They turn the knob to drain; read the instructions and run all through all the trouble-shooting and still my clothes are sitting in dirty brown water. Finally, Ahmed’s friend (whose name I can’t pronouce) pulls out the drainage tube and the dyke is loose, they immediately shove the machine near the drain but there is still a minor flood. However, we have discovered the problem, there is no hole on the end of the drainage tube attached to the machine. They try and pull the plug out, try and twist it out and take pair of pliers to it to no avail. Finally I cut the end off.
The friend replaces it in the machine, I turn the knob to drain, and voila, it starts draining; however, the drain cannot handle the capacity, so we have to keep stopping the drainage. “Why don’t you put it in the bathroom?” Ahmed asks me. “Because the bathrom is tiny and it would take up the entire bathroom,” I explain. “Why do you think it will work better in the bathroom the drains are the same size?” I ask. “You should put it in the bathroom,” he insists. We go back and forth for 10 minutes while his friend is keeping the tube pinched so that it won’t flood the kitchen. Ahmed goes to check out the bathroom, I take over controlling the drainage, the friend turns his back and I lose control and end up throwing it in the sink. It drains fine.
Ahmed comes back and his friend explains what happened in Arabic, that it still drains if you put it in the sink and then Ahmed explains to me that his friend has discovered the solution. Uncharacteristically I listen patiently while he gives his friend credit for discovering a solution to the drainage problem. Meanwhile during the entire time they had been working on the TV, Ahmed keeps telling me that he will give me the name of their cleaner so I can hire her and I keep telling him that I have her name; I just haven’t gotten around to setting things up with her. I think he is absolutely amazed that a Khawja (the Sudanese term for foreigner) would actually do her own laundry. Here in Sudan only poor people do their own laundry and now I understand why.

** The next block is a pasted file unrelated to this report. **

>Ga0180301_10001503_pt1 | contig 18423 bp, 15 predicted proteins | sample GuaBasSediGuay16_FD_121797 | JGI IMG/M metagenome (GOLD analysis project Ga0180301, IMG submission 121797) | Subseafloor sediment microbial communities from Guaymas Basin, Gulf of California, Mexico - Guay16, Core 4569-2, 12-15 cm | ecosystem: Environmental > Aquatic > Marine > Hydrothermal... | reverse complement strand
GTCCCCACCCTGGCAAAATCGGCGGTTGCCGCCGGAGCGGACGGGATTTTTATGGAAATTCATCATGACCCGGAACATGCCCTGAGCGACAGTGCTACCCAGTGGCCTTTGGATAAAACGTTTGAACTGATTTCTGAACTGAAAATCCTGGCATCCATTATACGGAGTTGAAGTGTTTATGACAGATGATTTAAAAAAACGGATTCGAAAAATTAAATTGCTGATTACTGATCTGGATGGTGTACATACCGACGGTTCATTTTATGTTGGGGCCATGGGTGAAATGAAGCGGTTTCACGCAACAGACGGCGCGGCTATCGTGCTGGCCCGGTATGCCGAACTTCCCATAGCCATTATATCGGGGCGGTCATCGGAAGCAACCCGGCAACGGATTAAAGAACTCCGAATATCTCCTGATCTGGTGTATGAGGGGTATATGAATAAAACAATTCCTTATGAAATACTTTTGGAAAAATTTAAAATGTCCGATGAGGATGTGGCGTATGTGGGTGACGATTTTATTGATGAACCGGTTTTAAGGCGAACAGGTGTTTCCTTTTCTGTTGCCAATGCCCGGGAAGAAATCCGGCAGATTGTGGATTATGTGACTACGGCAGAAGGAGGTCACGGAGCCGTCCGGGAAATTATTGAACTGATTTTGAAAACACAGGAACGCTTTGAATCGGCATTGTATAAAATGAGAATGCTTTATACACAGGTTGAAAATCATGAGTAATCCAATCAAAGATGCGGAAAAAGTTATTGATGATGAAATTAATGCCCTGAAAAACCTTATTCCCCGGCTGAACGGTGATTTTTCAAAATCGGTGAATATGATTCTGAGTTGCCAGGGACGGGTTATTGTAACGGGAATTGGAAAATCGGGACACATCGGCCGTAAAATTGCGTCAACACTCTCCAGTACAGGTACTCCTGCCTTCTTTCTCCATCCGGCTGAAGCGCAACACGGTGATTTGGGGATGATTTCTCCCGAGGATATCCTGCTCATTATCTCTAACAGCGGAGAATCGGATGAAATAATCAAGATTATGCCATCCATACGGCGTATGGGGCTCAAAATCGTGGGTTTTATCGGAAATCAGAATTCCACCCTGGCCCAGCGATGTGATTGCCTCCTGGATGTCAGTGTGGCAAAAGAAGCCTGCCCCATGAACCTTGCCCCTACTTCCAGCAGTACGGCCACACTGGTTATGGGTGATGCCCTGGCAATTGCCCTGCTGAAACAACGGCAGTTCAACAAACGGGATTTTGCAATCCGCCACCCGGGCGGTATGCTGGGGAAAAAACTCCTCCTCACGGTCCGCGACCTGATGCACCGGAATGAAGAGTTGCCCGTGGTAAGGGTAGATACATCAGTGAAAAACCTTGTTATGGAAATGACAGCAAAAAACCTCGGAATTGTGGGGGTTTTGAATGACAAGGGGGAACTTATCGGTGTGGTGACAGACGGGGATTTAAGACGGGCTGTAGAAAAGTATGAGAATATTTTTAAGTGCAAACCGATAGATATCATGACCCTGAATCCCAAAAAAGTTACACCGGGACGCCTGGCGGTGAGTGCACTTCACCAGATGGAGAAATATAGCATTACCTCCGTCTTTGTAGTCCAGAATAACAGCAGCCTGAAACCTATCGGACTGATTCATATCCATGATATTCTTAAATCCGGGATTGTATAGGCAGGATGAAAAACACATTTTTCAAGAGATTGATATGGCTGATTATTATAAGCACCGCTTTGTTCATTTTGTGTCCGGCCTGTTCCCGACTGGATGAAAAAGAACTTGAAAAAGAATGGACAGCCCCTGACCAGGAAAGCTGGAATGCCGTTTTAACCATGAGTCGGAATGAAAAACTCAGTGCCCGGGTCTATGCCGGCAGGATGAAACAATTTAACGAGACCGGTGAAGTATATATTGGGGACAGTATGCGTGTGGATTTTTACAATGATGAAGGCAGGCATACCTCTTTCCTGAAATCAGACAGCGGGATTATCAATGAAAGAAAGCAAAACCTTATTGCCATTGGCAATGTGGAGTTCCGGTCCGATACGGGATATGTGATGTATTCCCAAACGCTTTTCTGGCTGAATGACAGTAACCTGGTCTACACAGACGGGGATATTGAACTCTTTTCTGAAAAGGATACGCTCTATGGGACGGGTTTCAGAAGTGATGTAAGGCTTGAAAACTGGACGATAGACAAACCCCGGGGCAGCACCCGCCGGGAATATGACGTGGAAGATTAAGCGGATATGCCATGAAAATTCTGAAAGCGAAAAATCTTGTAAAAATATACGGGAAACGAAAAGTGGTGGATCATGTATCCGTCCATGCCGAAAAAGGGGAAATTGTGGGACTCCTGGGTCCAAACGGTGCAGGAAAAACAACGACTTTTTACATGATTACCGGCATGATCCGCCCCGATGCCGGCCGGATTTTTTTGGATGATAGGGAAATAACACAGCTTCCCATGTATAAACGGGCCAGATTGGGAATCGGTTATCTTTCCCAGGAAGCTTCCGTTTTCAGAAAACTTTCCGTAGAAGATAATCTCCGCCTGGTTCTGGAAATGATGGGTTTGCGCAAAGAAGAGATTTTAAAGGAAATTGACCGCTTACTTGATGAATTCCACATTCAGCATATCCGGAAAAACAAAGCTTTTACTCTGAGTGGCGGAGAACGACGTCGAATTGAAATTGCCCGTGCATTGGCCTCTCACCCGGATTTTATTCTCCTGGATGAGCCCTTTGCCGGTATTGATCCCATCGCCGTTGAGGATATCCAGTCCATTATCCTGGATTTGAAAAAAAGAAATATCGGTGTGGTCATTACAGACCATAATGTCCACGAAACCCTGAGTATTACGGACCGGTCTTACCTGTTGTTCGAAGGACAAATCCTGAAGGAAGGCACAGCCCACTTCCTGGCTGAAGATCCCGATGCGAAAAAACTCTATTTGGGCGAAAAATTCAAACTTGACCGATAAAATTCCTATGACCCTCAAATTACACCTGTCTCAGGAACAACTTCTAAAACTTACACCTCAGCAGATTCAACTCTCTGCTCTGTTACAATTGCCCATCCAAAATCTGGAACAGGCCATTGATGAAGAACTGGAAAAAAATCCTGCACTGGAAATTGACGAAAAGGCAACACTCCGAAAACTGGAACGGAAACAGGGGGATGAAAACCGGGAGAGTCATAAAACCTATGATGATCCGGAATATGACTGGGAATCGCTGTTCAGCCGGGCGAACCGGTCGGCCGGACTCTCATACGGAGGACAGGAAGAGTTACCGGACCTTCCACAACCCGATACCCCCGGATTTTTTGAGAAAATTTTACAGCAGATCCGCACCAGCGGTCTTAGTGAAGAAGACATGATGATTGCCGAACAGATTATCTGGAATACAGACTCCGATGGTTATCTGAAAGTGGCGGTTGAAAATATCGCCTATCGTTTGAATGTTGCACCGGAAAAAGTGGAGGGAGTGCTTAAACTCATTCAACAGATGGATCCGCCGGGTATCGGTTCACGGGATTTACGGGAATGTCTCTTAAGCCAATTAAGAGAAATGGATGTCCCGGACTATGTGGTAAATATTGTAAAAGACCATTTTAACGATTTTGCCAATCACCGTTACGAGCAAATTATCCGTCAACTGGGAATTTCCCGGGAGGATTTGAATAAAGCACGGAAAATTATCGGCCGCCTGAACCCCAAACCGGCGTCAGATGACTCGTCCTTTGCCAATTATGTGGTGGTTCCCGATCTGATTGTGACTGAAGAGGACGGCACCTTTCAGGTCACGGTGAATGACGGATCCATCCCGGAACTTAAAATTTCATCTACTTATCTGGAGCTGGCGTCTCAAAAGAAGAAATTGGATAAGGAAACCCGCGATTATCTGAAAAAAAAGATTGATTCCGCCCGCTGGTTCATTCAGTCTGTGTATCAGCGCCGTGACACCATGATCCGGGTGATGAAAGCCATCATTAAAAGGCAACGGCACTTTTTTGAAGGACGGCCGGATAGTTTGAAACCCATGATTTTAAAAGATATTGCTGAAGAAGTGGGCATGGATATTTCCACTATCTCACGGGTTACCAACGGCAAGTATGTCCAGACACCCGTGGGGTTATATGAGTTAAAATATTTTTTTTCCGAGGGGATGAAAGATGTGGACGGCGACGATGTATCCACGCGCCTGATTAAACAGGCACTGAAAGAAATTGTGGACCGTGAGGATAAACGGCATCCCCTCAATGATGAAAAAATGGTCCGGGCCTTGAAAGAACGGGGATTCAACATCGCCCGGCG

After I had gotten the dirty water drained out to rinse the clothes I had to put them back in the machine and turn it on while running fresh water into it. Because my plastic tube didn’t stay on the faucet I had to sit there and hold it. So I would put water in, while the machine was agitating, it would become brown, then I would drain it out; put more water in, agitate it, then drain it out again and again. Finally I took all my clothes out except two pairs of pants it took about three rinsings and drainings, but eventually the water was clear enough for me.
I then pulled the sopping wet pants out of the washing machine, took the clothes out of the second barrel and put them in the machine to be rinsed. As I started rinsing the next batch I turned on the spinner. It was like a monster was trying to get out of the machine. It danced all over the kitchen, meanwhile I’ve got one hand holding the hose to fill the barrel with clean water and the other hand trying to keep the machine from jumping out the window. I look like I’m dancing the funky chicken with my washing machine.